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Title: Unravelling donor–acceptor film morphology formation for environmentally-friendly OPV ink formulations

Abstract

The challenge of coating organic photovoltaics (OPV) from green solvents is to achieve the required nanostructured interpenetrating network of donor and acceptor domains based on a rational choice of solvent approach as opposed to the usual trial-and-error methods. We demonstrate here that we can achieve a bicontinuous interpenetrating network with nanoscale phase separation for the chosen donor–acceptor material system poly[2,3-bis-(3-octyloxyphenyl)quinoxaline-5,8-diyl-alt-thiophene-2,5-diyl]:phenyl-C61 butyric acid methyl ester (TQ1:PC61BM) when processing from green solvent ink formulations. This structure is achieved by first calculating the Hansen solubility parameters (HSP) of the donor and acceptor materials, followed by careful choice of solvents with selective relative solubilities for the two materials based on the desired order of precipitation necessary for forming a nanostructured interdigitated network morphology. We found that the relative distances in Hansen space (Ra) between TQ1 and the primary solvent, on the one hand, and PC61BM and the primary solvent, on the other hand, could be correlated to the donor–acceptor morphology for the formulations based on the solvents d-limonene, anisole, and 2-methyl anisole, as well as the halogenated reference solvent o-dichlorobenzene. This nanostructured blend film morphology was characterised with scanning transmission X-ray microscopy (STXM) and transmission electron microscopy (TEM), and the film surface composition wasmore » analysed by near edge X-ray absorption fine structure (NEXAFS) spectroscopy. Hansen solubility theory, based on solution thermodynamics, has been used and we propose an HSP-based method that is a general platform for the rational design of ink formulations for solution-based organic electronics, in particular facilitating the green solvent transition of organic photovoltaics. Our results show that the bulk heterojunction morphology for a donor–acceptor system processed from customised solvent mixtures can be predicted by the HSP-based method with good reliability.« less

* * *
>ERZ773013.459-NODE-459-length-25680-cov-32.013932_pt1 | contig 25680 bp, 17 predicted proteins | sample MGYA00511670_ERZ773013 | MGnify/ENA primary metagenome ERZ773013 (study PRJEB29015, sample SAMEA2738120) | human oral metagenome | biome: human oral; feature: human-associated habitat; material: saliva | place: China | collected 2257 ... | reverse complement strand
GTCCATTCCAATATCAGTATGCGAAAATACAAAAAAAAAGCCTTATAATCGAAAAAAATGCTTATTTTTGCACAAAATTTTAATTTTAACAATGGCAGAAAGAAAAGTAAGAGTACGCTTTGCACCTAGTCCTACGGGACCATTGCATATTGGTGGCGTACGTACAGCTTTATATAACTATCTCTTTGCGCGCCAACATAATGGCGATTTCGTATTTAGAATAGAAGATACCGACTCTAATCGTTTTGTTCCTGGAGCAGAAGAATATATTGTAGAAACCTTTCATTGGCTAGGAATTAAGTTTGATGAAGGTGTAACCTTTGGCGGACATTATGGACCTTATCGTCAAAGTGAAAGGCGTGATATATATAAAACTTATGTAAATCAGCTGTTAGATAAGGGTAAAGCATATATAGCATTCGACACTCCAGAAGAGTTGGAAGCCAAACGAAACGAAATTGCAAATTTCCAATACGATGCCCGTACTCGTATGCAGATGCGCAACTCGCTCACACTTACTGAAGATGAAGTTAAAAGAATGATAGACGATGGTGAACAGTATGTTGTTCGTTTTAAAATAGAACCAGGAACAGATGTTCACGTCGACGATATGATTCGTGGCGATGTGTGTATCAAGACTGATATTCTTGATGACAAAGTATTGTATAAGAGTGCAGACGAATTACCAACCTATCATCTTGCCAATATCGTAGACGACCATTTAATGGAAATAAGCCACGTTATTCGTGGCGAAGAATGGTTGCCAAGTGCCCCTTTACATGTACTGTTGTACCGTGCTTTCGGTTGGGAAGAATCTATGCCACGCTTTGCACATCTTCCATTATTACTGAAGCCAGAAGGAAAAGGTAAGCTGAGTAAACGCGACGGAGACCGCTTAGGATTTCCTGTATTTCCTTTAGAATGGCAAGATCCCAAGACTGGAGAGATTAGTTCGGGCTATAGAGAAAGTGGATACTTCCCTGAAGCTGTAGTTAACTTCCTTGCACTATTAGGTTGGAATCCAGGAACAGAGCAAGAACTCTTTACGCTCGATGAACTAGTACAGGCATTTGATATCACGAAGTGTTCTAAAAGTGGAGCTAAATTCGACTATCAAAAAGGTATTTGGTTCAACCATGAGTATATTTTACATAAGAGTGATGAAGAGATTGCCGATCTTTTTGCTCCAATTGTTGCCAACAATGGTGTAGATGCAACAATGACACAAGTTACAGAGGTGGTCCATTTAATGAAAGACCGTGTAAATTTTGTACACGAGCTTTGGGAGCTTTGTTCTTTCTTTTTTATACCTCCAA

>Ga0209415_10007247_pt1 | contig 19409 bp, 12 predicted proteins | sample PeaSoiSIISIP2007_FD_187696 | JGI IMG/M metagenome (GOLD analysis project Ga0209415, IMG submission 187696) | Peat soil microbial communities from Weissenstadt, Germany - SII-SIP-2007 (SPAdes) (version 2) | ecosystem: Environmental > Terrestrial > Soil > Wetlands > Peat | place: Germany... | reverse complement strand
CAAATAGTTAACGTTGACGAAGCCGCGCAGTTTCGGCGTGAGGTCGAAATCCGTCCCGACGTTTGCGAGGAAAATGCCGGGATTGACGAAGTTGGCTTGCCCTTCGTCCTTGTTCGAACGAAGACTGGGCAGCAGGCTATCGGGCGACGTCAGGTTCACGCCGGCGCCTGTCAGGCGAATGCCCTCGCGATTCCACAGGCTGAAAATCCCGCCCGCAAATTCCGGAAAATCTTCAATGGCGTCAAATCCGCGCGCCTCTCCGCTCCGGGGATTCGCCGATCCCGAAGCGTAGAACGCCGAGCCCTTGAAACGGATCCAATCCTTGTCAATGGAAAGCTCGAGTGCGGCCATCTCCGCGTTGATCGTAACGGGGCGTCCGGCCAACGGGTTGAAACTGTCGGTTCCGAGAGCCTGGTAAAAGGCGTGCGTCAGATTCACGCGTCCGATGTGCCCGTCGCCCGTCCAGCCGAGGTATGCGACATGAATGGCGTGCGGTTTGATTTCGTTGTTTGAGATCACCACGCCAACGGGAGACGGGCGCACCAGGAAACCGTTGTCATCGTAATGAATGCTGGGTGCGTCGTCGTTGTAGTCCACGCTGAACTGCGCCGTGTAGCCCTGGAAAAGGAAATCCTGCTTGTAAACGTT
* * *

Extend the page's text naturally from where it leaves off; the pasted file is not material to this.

Authors:
ORCiD logo [1];  [2]; ORCiD logo [2];  [3]; ORCiD logo [4];  [4];  [2]; ORCiD logo [5];  [2]; ORCiD logo [5]
  1. Karlstad Univ., Karlstad (Sweden); Univ. of Newcastle, Callaghan, NSW (Australia)
  2. Univ. of Newcastle, Callaghan, NSW (Australia)
  3. Australian Synchrotron, ANSTO, Clayton, VIC (Australia)
  4. Lawrence Berkeley National Lab. (LBNL), Berkeley, CA (United States). Advanced Light Source (ALS)
  5. Karlstad Univ., Karlstad (Sweden)
Publication Date:
Research Org.:
Lawrence Berkeley National Lab. (LBNL), Berkeley, CA (United States)
Sponsoring Org.:
USDOE Office of Science (SC), Basic Energy Sciences (BES); Swedish Research Council (SRC); Swedish National Space Agency; Australian Government
OSTI Identifier:
1605688
Grant/Contract Number:  
AC02-05CH11231; 2015-03778
Resource Type:
Accepted Manuscript
Journal Name:
Green Chemistry
Additional Journal Information:
Journal Volume: 21; Journal Issue: 18; Journal ID: ISSN 1463-9262
Publisher:
Royal Society of Chemistry
Country of Publication:
United States
Language:
English
Subject:
37 INORGANIC, ORGANIC, PHYSICAL, AND ANALYTICAL CHEMISTRY

Citation Formats